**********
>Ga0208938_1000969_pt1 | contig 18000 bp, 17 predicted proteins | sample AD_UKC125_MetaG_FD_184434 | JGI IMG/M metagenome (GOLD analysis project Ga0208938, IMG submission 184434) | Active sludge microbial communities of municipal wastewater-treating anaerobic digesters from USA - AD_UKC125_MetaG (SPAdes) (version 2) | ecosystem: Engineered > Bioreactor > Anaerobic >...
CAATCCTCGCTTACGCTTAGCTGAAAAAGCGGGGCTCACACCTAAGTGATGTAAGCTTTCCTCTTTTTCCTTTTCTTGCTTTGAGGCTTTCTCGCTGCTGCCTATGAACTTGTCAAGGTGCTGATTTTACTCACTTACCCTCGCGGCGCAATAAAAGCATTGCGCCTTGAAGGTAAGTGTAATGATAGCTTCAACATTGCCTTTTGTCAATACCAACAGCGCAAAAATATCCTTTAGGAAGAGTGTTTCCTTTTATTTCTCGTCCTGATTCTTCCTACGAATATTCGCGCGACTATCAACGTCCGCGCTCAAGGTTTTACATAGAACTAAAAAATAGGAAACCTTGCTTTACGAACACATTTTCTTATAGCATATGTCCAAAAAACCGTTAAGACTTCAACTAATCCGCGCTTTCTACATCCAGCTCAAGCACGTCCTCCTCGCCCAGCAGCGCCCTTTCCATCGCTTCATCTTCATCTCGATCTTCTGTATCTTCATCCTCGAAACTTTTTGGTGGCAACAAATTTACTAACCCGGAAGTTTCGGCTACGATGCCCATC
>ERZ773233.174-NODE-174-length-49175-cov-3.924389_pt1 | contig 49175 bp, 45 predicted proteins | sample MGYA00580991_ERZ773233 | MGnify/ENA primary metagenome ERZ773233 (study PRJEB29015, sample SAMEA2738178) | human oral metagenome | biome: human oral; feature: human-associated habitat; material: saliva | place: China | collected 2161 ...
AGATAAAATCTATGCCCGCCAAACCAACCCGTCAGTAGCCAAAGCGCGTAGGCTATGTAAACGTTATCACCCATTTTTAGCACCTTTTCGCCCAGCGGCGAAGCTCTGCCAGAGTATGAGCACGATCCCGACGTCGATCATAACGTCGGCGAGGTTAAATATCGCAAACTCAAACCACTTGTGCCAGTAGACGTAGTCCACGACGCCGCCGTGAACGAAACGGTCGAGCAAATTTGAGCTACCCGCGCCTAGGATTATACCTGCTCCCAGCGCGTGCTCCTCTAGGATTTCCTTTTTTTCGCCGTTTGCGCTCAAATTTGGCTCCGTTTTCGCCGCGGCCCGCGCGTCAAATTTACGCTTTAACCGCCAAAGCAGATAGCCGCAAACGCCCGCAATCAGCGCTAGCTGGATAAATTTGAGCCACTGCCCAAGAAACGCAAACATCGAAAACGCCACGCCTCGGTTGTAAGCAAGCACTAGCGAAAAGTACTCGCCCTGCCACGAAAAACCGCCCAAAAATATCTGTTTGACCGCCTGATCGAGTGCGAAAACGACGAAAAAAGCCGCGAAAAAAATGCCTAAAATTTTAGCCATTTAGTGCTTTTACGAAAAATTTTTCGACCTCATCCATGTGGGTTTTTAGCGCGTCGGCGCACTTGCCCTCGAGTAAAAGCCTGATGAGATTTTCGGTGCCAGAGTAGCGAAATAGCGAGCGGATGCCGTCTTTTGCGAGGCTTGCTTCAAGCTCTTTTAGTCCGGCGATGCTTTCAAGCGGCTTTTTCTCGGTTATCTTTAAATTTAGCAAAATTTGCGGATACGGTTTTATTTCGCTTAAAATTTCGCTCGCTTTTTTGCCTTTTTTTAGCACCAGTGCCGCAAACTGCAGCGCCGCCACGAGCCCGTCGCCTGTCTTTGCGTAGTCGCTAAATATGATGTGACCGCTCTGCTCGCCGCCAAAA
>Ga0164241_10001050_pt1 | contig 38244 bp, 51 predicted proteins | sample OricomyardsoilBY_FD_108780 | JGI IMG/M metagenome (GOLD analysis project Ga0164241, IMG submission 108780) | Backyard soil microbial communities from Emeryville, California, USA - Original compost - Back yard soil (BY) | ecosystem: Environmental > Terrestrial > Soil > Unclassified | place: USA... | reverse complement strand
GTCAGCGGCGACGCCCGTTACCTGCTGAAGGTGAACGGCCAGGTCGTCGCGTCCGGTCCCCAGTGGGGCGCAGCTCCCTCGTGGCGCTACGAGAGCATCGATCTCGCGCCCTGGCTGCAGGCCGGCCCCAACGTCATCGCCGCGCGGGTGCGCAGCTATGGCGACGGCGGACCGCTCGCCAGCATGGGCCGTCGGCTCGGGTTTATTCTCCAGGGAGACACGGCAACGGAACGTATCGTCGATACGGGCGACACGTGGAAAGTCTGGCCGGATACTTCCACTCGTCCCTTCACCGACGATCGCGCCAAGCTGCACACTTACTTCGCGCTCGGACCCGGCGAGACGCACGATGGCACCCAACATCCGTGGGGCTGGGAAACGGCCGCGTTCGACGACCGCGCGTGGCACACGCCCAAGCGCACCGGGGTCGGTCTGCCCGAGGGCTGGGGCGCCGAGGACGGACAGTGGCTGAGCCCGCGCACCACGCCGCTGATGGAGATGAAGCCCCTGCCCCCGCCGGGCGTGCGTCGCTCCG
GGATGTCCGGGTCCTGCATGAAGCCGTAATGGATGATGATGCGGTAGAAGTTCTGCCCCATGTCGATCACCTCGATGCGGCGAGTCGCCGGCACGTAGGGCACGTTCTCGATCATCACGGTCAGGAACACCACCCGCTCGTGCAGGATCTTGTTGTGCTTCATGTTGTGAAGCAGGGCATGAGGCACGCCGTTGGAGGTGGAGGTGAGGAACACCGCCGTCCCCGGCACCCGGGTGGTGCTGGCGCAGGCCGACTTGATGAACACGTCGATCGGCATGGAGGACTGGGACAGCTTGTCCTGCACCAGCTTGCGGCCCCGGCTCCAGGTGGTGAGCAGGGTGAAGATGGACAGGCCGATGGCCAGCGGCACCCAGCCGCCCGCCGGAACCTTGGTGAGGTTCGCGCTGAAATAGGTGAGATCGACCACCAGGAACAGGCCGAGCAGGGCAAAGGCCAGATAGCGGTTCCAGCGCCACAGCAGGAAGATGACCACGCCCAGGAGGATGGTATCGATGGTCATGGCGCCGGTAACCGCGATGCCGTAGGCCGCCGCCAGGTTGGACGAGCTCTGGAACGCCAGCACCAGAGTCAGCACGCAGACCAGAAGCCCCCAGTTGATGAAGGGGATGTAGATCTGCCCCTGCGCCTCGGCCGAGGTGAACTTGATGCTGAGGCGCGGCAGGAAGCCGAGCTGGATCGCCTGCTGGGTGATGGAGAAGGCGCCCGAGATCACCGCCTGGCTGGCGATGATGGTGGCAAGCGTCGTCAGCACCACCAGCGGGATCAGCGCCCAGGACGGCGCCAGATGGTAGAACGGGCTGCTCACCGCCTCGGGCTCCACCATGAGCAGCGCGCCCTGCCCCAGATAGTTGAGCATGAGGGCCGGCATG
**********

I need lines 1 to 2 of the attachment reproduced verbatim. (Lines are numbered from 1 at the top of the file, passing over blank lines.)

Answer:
>Ga0208938_1000969_pt1 | contig 18000 bp, 17 predicted proteins | sample AD_UKC125_MetaG_FD_184434 | JGI IMG/M metagenome (GOLD analysis project Ga0208938, IMG submission 184434) | Active sludge microbial communities of municipal wastewater-treating anaerobic digesters from USA - AD_UKC125_MetaG (SPAdes) (version 2) | ecosystem: Engineered > Bioreactor > Anaerobic >...
CAATCCTCGCTTACGCTTAGCTGAAAAAGCGGGGCTCACACCTAAGTGATGTAAGCTTTCCTCTTTTTCCTTTTCTTGCTTTGAGGCTTTCTCGCTGCTGCCTATGAACTTGTCAAGGTGCTGATTTTACTCACTTACCCTCGCGGCGCAATAAAAGCATTGCGCCTTGAAGGTAAGTGTAATGATAGCTTCAACATTGCCTTTTGTCAATACCAACAGCGCAAAAATATCCTTTAGGAAGAGTGTTTCCTTTTATTTCTCGTCCTGATTCTTCCTACGAATATTCGCGCGACTATCAACGTCCGCGCTCAAGGTTTTACATAGAACTAAAAAATAGGAAACCTTGCTTTACGAACACATTTTCTTATAGCATATGTCCAAAAAACCGTTAAGACTTCAACTAATCCGCGCTTTCTACATCCAGCTCAAGCACGTCCTCCTCGCCCAGCAGCGCCCTTTCCATCGCTTCATCTTCATCTCGATCTTCTGTATCTTCATCCTCGAAACTTTTTGGTGGCAACAAATTTACTAACCCGGAAGTTTCGGCTACGATGCCCATC